Now, many of those controllers are hitting their mandatory retirement age of 56. This is perhaps one of the most dramatic, and urgent, challenges posed by the growing wave of departures.
About a third of the 12,700 controllers who direct planes at airports across the country could leave today, the GAO says. In three years, half the force will be eligible. The Federal Aviation Administration has stepped up hiring in recent years, bringing on about 750 new controllers a year.
But new hires, who start as apprentices, require between three and five years of training before they are considered fully qualified. More a third of the current workforce has been on the job less than five years, according to the air traffic controllers union.
“It’s a young person’s occupation,” said Patricia Gilbert, executive vice president of the National Air Traffic Controllers Association. “But an overwhelming number of them are inexperienced.”
And hiring stopped altogether when automatic federal spending cuts took effect March 1.
The Social Security Administration, meantime, could be headed to what its personnel chief calls “a perfect storm.”
Even as the overall American population is aging and making more disability claims, many of the agency’s administrative law judges, who rule on disputed claims, are themselves heading toward retirement. The average age of these judges is 59. Two out of three will be eligible to retire in 2016, the GAO says.
Since the job pays especially well by federal standards, many of the agency’s 1,500 judges serve well beyond the retirement age. But the retirement rate is creeping up, and Reginald Wells, the SSA’s human resources chief, said the agency is already feeling the effect. “We’re losing more judges than we’re replacing,” he said.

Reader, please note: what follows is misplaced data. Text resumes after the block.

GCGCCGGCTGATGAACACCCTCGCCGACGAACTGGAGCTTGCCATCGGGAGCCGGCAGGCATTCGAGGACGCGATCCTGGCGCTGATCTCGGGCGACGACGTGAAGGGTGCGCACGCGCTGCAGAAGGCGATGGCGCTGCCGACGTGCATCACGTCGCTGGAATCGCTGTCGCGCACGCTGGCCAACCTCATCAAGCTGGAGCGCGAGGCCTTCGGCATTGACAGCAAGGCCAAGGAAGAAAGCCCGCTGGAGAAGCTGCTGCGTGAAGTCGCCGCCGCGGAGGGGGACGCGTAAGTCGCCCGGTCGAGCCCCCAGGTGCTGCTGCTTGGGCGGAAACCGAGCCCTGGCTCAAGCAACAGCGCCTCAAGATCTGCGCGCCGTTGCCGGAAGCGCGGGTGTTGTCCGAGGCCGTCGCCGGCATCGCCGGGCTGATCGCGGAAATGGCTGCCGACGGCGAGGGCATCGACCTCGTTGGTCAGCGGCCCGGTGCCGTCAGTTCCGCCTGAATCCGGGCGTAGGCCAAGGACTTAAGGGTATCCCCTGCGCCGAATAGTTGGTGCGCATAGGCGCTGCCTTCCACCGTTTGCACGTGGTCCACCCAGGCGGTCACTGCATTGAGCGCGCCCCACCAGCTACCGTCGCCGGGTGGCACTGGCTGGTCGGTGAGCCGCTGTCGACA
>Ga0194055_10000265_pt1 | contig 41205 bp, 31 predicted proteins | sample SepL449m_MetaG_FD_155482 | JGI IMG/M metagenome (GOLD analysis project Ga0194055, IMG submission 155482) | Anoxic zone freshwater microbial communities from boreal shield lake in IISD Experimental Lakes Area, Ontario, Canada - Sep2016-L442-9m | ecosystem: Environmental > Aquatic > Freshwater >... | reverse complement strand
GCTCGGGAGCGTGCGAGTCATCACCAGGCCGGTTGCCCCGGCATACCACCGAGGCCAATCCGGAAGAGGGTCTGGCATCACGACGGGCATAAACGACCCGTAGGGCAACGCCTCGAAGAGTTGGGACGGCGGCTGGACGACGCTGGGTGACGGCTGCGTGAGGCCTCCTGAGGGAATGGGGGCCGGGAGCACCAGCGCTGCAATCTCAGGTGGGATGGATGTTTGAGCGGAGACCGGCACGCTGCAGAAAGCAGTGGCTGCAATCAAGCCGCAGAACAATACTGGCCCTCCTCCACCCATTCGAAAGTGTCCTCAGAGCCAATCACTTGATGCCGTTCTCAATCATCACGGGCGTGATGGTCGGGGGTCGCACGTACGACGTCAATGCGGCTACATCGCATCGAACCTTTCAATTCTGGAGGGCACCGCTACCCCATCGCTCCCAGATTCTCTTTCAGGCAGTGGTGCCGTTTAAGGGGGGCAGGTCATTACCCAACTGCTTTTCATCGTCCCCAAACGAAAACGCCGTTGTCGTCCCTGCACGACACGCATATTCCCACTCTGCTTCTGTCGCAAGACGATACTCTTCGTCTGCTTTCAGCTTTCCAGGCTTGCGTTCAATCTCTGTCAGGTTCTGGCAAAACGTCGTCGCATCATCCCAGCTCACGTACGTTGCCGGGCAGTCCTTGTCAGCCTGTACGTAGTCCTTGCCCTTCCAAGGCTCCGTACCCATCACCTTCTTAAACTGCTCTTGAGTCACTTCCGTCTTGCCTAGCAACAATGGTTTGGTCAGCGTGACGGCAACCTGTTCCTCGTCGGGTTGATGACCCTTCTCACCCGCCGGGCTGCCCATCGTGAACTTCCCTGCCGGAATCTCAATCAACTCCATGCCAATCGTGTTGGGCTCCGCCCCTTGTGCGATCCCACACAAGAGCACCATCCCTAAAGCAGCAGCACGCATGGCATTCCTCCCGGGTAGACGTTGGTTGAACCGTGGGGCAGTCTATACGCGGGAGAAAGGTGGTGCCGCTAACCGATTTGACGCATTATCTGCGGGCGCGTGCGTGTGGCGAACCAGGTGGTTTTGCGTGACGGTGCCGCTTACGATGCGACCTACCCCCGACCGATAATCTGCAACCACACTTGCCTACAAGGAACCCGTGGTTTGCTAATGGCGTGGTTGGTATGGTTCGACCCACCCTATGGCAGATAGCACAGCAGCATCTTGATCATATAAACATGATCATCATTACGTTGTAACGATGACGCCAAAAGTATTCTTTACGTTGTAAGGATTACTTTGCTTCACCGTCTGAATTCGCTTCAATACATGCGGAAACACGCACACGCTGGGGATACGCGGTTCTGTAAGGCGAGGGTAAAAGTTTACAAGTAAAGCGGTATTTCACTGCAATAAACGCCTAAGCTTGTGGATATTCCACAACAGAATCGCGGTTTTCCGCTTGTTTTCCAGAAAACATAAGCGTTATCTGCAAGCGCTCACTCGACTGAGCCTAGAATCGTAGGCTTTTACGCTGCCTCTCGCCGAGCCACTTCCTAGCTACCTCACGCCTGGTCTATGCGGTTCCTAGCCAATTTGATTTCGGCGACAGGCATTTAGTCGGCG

A surge in disability claims with fewer judges to handle appeals of rejected ones has created a backlog, with wait times of 375 days on average, according to government audits. About 90 judges have retired so far this year, and not all their posts will be filled, Wells said.
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With no government-wide plan in place to deal with projected retirements, individual agencies have been making their own preparations, and the GAO has found alarming inconsistences.
Angela Bailey, the Office of Personnel Management’s chief human capital officer, said it’s crucial for every agency to put a priority on training up-and-coming managers. “No matter what your budget is, you’ve got to set aside dollars to invest in the current workforce to make sure they’re operationally ready to succeed into leadership positions.”
But to achieve the 5 percent budget cuts required by sequestration, almost every agency made reductions in training and hiring. Many zeroed them out.
Some agencies have done a much better job of planning for retirements than others. NASA, for instance, gets high marks from personnel experts for reinvigorating its recruitment campaign. Engineers who can design and develop unmanned rockets are in demand, replacing the flight engineers and payload specialists who worked on shuttles.
The Department of Housing and Urban Development, meanwhile, has come under repeated criticism from GAO auditors for its haphazard planning. The agency’s most recent plan for hiring, training and developing talent expired in 2009. The GAO said in March that the lack of planning is jeopardizing the department’s mission of promoting affordable housing.
A HUD official said that department officials are responding to the criticism by ramping up their planning for staffing vacant positions — but that not every opening can be filled.
“Maybe people had one thing in their portfolio before,” Karen Newton Cole, deputy chief human capital officer, said. “We now need to train them to have two or three things.”
To encourage seasoned employees to stay on the job, Congress approved a “phased retirement” policy 18 months ago. For the first time, retirees could continue working half-time while they receive a partial annuity. In return, they would mentor and train potential successors.
The rules are still awaiting approval.